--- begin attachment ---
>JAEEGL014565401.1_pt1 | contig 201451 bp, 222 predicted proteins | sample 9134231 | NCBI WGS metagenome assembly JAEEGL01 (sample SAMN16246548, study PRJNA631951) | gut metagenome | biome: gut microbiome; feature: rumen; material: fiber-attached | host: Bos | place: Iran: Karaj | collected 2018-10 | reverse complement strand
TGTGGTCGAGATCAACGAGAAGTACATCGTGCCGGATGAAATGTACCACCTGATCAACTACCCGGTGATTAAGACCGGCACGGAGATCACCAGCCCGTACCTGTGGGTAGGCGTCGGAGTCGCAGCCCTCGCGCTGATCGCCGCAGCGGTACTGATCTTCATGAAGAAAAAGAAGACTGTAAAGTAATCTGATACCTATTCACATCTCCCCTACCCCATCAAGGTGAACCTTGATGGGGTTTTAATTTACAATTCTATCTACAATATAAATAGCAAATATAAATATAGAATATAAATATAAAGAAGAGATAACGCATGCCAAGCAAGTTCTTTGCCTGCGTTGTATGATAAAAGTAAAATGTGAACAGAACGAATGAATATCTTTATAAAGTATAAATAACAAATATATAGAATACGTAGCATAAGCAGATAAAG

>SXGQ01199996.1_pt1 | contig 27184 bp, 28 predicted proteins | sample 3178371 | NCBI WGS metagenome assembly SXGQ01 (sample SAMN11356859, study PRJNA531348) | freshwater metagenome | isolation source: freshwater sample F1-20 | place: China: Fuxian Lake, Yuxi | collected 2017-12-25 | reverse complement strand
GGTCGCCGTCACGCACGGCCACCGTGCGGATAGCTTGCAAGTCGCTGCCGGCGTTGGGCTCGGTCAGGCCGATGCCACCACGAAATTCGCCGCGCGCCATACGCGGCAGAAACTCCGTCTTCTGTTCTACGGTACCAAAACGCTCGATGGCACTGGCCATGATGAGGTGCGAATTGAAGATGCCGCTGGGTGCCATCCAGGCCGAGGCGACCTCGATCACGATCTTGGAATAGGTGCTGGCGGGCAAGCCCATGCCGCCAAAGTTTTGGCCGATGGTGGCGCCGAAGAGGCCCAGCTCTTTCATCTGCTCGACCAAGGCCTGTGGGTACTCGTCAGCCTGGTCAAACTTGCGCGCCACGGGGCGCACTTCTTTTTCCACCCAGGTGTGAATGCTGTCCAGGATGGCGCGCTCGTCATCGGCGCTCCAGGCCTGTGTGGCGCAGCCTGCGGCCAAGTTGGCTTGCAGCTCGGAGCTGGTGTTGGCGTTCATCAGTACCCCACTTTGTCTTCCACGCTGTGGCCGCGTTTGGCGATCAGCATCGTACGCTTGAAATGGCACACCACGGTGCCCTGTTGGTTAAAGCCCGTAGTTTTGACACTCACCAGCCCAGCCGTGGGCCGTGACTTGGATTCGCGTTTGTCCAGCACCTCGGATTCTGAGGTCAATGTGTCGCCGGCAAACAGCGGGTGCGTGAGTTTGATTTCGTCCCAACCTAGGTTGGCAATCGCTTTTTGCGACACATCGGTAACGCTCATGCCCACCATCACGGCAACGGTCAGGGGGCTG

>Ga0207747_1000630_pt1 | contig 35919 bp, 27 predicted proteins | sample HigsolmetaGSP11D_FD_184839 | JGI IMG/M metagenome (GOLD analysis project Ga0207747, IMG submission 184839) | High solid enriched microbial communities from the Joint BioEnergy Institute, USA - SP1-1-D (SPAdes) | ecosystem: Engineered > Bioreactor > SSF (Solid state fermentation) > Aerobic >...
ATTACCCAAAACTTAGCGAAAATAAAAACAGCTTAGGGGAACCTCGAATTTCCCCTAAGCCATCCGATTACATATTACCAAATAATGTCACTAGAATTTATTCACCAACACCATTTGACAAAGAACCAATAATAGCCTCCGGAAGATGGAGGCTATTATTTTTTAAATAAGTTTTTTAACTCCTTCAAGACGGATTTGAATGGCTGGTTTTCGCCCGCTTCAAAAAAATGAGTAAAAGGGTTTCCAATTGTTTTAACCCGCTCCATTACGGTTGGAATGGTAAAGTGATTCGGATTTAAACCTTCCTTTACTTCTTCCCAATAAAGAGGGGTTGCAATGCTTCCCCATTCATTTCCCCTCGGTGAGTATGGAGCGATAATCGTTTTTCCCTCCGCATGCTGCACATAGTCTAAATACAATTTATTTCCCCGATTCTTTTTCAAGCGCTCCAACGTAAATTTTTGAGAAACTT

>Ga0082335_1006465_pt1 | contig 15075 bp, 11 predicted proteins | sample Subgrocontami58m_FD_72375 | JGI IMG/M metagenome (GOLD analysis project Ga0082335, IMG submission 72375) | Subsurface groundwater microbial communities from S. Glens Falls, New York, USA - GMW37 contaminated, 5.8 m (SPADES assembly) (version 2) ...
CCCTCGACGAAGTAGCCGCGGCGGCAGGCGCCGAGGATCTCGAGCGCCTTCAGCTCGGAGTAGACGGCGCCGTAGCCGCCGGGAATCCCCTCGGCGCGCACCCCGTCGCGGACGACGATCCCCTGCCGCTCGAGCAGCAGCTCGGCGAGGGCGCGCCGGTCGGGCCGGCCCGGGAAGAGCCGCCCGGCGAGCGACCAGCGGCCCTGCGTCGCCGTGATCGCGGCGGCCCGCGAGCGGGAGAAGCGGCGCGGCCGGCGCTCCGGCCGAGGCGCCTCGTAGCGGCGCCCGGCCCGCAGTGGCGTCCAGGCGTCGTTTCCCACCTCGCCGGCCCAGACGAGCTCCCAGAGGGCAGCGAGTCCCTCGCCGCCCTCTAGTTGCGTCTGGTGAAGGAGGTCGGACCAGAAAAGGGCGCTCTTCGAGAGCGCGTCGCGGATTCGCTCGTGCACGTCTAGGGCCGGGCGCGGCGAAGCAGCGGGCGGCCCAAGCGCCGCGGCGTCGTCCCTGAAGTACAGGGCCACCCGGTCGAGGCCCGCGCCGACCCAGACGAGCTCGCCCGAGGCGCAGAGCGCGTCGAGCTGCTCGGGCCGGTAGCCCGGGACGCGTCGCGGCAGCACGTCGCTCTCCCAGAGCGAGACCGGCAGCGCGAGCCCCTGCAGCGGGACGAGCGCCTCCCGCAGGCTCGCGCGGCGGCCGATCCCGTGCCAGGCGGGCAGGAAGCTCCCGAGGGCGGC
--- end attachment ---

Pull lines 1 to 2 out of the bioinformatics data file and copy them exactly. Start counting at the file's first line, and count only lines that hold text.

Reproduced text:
>JAEEGL014565401.1_pt1 | contig 201451 bp, 222 predicted proteins | sample 9134231 | NCBI WGS metagenome assembly JAEEGL01 (sample SAMN16246548, study PRJNA631951) | gut metagenome | biome: gut microbiome; feature: rumen; material: fiber-attached | host: Bos | place: Iran: Karaj | collected 2018-10 | reverse complement strand
TGTGGTCGAGATCAACGAGAAGTACATCGTGCCGGATGAAATGTACCACCTGATCAACTACCCGGTGATTAAGACCGGCACGGAGATCACCAGCCCGTACCTGTGGGTAGGCGTCGGAGTCGCAGCCCTCGCGCTGATCGCCGCAGCGGTACTGATCTTCATGAAGAAAAAGAAGACTGTAAAGTAATCTGATACCTATTCACATCTCCCCTACCCCATCAAGGTGAACCTTGATGGGGTTTTAATTTACAATTCTATCTACAATATAAATAGCAAATATAAATATAGAATATAAATATAAAGAAGAGATAACGCATGCCAAGCAAGTTCTTTGCCTGCGTTGTATGATAAAAGTAAAATGTGAACAGAACGAATGAATATCTTTATAAAGTATAAATAACAAATATATAGAATACGTAGCATAAGCAGATAAAG